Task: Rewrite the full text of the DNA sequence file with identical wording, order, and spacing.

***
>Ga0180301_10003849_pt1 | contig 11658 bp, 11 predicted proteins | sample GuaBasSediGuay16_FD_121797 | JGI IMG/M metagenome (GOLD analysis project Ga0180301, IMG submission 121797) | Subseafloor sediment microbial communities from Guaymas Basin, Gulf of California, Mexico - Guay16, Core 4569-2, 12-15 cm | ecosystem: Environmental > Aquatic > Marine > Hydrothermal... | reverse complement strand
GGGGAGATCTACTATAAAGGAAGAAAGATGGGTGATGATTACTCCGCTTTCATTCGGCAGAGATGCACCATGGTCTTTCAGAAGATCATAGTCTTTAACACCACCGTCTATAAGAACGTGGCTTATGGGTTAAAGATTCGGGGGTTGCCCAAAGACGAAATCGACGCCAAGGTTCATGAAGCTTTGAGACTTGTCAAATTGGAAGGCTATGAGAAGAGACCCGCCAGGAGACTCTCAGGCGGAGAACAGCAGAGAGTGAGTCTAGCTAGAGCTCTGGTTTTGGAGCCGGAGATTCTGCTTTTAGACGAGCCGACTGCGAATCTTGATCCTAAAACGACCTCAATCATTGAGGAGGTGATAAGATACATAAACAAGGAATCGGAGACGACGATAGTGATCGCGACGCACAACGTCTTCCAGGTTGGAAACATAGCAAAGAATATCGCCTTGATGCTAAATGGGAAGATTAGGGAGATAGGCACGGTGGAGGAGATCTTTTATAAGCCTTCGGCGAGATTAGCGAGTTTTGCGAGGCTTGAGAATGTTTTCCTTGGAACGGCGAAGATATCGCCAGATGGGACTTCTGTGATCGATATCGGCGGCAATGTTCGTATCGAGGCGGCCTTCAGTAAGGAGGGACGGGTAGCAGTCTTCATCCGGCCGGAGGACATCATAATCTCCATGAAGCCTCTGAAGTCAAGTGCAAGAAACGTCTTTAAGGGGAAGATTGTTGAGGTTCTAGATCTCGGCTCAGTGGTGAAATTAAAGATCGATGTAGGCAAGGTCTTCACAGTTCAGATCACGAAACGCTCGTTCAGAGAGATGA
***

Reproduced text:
>Ga0180301_10003849_pt1 | contig 11658 bp, 11 predicted proteins | sample GuaBasSediGuay16_FD_121797 | JGI IMG/M metagenome (GOLD analysis project Ga0180301, IMG submission 121797) | Subseafloor sediment microbial communities from Guaymas Basin, Gulf of California, Mexico - Guay16, Core 4569-2, 12-15 cm | ecosystem: Environmental > Aquatic > Marine > Hydrothermal... | reverse complement strand
GGGGAGATCTACTATAAAGGAAGAAAGATGGGTGATGATTACTCCGCTTTCATTCGGCAGAGATGCACCATGGTCTTTCAGAAGATCATAGTCTTTAACACCACCGTCTATAAGAACGTGGCTTATGGGTTAAAGATTCGGGGGTTGCCCAAAGACGAAATCGACGCCAAGGTTCATGAAGCTTTGAGACTTGTCAAATTGGAAGGCTATGAGAAGAGACCCGCCAGGAGACTCTCAGGCGGAGAACAGCAGAGAGTGAGTCTAGCTAGAGCTCTGGTTTTGGAGCCGGAGATTCTGCTTTTAGACGAGCCGACTGCGAATCTTGATCCTAAAACGACCTCAATCATTGAGGAGGTGATAAGATACATAAACAAGGAATCGGAGACGACGATAGTGATCGCGACGCACAACGTCTTCCAGGTTGGAAACATAGCAAAGAATATCGCCTTGATGCTAAATGGGAAGATTAGGGAGATAGGCACGGTGGAGGAGATCTTTTATAAGCCTTCGGCGAGATTAGCGAGTTTTGCGAGGCTTGAGAATGTTTTCCTTGGAACGGCGAAGATATCGCCAGATGGGACTTCTGTGATCGATATCGGCGGCAATGTTCGTATCGAGGCGGCCTTCAGTAAGGAGGGACGGGTAGCAGTCTTCATCCGGCCGGAGGACATCATAATCTCCATGAAGCCTCTGAAGTCAAGTGCAAGAAACGTCTTTAAGGGGAAGATTGTTGAGGTTCTAGATCTCGGCTCAGTGGTGAAATTAAAGATCGATGTAGGCAAGGTCTTCACAGTTCAGATCACGAAACGCTCGTTCAGAGAGATGA